Let's continue with the previous example. If you take the full amount, the longer you live for more than 20 years, the higher the annual return will be on lifetime income payments. Instead, the shorter your life, the more valuable the total amount will be. Take an honest look at your family's health and longevity history before making a decision.


Consider the impact on your loved ones.

If you choose to pay for lifetime income, you may have options to lower your monthly payments, but you will continue to pay your spouse or other survivors' lifetime income. On the other hand, a lump sum could offer more flexibility or advantages to other beneficiaries.


Consider the rest of the finances.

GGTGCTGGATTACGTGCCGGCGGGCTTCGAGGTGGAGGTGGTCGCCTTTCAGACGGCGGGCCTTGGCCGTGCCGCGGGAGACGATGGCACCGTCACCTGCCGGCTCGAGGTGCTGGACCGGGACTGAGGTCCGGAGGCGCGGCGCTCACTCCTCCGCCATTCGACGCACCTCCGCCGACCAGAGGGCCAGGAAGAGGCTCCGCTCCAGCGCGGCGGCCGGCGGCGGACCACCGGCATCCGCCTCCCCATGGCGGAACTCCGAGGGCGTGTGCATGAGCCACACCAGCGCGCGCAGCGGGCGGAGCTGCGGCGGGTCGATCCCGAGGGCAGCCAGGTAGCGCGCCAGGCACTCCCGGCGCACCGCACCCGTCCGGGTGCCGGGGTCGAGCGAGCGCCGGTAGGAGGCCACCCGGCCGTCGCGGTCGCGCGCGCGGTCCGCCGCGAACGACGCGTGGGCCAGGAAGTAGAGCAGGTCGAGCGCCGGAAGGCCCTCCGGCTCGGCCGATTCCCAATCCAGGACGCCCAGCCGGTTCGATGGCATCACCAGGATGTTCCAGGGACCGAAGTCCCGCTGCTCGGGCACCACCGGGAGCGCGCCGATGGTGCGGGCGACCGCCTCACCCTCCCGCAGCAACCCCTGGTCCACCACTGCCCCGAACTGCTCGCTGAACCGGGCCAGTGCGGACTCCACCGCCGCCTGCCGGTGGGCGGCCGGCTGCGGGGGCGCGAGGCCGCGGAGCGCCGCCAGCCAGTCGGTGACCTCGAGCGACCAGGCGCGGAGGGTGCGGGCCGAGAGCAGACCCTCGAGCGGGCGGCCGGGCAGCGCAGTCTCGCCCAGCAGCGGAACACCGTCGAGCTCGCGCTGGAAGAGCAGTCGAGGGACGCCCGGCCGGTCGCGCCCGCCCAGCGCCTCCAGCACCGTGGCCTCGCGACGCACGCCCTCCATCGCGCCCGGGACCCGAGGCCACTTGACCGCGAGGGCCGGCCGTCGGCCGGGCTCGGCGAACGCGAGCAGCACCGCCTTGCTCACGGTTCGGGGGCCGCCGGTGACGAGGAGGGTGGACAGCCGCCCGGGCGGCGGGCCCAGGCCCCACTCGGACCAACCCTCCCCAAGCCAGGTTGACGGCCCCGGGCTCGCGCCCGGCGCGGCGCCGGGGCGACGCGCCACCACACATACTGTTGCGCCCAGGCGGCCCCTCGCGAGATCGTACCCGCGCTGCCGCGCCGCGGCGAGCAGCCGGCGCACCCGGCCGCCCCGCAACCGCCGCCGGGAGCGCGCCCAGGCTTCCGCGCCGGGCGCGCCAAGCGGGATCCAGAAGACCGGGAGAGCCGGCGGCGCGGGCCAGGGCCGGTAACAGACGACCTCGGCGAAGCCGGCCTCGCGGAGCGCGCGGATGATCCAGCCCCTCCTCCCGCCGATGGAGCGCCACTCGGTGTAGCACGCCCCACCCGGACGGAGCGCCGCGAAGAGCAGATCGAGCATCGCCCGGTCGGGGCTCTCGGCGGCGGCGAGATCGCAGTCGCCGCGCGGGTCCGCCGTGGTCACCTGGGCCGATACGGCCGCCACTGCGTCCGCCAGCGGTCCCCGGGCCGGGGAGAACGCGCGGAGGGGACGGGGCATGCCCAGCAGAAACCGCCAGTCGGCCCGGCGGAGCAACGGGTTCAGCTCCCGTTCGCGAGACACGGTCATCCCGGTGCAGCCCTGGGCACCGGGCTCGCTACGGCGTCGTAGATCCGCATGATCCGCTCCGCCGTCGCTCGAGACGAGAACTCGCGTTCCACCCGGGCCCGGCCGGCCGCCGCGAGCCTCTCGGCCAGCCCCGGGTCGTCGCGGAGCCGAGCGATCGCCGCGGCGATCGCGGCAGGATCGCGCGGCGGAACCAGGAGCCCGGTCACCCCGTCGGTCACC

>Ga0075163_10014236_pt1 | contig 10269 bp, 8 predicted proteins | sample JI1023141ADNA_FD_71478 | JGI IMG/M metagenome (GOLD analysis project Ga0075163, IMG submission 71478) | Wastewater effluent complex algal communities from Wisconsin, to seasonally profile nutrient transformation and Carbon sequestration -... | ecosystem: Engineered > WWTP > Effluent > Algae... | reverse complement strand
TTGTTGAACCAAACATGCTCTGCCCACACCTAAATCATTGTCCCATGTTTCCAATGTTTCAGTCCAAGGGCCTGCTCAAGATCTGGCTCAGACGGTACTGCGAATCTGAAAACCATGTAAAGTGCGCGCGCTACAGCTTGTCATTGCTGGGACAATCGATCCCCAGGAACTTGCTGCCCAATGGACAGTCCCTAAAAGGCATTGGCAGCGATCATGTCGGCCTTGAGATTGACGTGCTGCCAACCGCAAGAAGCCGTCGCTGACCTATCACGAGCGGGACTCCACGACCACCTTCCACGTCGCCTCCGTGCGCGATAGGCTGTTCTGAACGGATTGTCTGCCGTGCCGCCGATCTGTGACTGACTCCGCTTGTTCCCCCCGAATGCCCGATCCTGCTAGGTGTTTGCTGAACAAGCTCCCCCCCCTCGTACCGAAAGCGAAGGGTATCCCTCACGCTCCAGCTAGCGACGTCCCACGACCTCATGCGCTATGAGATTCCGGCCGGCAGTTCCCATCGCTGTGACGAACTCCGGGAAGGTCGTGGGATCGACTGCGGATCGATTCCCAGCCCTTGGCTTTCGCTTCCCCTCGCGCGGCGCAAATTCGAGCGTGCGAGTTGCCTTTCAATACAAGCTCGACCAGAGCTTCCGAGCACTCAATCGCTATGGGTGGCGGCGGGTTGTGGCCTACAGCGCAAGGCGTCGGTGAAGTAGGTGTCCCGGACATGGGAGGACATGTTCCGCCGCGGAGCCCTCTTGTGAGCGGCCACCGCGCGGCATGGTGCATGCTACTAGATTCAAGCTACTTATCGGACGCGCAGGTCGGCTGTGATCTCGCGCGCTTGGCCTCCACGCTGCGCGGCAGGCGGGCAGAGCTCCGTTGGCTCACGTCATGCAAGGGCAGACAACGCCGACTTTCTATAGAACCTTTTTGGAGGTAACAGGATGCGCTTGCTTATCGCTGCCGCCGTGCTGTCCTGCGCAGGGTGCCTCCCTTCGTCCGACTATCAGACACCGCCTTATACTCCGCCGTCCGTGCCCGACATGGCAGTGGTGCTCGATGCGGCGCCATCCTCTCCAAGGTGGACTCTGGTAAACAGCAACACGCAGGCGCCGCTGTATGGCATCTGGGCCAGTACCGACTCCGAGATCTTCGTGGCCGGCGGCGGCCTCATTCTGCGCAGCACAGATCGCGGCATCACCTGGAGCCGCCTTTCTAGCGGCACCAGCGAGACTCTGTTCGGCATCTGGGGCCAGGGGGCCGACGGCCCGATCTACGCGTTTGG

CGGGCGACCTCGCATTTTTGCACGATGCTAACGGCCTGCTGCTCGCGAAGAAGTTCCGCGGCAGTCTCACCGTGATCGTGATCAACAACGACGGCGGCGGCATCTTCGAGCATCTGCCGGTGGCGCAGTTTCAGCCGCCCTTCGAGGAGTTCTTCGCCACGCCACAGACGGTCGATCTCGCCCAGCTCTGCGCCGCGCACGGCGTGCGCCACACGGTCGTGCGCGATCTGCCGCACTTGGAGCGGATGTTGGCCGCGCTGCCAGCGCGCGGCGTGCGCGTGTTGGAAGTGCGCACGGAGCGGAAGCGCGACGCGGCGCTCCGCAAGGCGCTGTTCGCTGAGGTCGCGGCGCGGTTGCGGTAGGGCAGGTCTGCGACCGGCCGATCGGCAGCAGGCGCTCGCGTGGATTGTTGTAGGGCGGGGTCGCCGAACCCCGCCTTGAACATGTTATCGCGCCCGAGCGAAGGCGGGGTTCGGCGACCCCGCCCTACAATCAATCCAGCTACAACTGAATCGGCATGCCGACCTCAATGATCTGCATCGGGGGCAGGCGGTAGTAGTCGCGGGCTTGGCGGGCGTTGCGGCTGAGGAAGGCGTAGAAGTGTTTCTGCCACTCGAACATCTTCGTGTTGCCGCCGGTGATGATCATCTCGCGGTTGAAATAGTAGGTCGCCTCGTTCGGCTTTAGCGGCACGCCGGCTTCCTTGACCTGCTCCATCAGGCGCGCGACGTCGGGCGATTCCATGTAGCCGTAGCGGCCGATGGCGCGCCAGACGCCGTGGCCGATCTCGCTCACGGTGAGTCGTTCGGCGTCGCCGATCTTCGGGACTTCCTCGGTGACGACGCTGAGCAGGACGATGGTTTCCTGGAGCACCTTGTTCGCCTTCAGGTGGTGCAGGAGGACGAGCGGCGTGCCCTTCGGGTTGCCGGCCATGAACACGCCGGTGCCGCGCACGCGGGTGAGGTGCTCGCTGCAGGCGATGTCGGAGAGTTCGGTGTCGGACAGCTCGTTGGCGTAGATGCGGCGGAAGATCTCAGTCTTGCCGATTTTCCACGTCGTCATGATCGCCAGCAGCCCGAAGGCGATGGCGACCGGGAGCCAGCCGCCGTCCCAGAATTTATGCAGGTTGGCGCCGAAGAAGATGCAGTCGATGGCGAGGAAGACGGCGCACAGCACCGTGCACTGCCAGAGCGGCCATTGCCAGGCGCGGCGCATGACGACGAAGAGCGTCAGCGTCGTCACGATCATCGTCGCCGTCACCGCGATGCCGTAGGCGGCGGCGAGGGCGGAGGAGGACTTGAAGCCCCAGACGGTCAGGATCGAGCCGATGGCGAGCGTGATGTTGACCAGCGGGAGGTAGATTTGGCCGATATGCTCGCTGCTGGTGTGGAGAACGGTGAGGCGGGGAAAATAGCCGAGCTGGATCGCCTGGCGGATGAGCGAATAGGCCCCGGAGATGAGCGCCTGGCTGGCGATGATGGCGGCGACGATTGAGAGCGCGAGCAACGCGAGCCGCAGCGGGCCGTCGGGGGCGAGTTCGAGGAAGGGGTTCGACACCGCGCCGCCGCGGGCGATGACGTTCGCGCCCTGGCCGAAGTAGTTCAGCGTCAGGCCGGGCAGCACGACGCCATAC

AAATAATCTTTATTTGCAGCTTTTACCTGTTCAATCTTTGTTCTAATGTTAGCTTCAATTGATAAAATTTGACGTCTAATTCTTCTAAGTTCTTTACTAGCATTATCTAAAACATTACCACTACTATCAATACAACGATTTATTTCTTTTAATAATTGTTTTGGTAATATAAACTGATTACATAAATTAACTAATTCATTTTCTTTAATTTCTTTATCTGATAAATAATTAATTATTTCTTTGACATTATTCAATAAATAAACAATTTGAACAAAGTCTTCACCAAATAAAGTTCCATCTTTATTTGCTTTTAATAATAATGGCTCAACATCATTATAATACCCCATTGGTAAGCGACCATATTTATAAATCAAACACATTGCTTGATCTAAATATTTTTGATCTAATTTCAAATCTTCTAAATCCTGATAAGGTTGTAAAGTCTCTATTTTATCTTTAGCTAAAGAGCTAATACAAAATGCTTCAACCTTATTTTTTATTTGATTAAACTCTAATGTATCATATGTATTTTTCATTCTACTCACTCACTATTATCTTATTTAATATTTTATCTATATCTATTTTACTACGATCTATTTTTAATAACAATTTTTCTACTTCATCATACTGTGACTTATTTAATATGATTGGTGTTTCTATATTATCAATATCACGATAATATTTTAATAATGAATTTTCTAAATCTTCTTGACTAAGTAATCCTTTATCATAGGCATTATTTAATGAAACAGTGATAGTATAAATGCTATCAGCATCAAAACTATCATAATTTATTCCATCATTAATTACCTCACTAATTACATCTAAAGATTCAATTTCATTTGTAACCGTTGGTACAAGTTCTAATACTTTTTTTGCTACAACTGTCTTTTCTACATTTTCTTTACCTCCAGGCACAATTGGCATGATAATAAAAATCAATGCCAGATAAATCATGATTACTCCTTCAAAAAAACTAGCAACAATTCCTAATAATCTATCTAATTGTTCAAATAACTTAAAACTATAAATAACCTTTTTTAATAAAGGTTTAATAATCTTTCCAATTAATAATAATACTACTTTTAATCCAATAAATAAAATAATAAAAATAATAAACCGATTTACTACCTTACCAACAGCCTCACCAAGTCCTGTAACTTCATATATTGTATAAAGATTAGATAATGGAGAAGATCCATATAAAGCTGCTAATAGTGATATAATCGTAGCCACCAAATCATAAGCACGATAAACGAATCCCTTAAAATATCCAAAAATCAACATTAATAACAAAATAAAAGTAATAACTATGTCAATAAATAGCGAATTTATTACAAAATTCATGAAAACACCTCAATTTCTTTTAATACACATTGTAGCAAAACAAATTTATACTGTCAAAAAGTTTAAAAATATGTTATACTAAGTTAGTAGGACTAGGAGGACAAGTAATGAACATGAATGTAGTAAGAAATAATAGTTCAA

Suppose you have significant financial resources (brokerage, 401(k), IRA, business assets) and other reliable sources of monthly income (for example, social security or rental income). In that case, you might need another source of income for life. Taking a lump sum can help you pay off your debts. On the other hand, if you are keen to cover essential monthly expenses and like the idea of having a guaranteed source of monthly income, it might favor the annuity instead of a lump sum.


Be honest about your investment skills, interest, and desire for control.

Taking out a lump sum requires discipline and skill. If you work with an advisor or are a seasoned investor and are willing to invest some time in it, the lump sum may be a good option, but don't forget to factor in taxes. However, if you are unsure of your investment capacity or prefer to spend time doing other things in retirement, a lifetime income may be a better option.


Assess your risks

Both options involve a certain degree of risk. If you choose a lump sum, the employer transfers all investment risk to you. It could be better or worse than the lifetime income option. Another concern is the possibility of overspending and running out of money or longevity risk.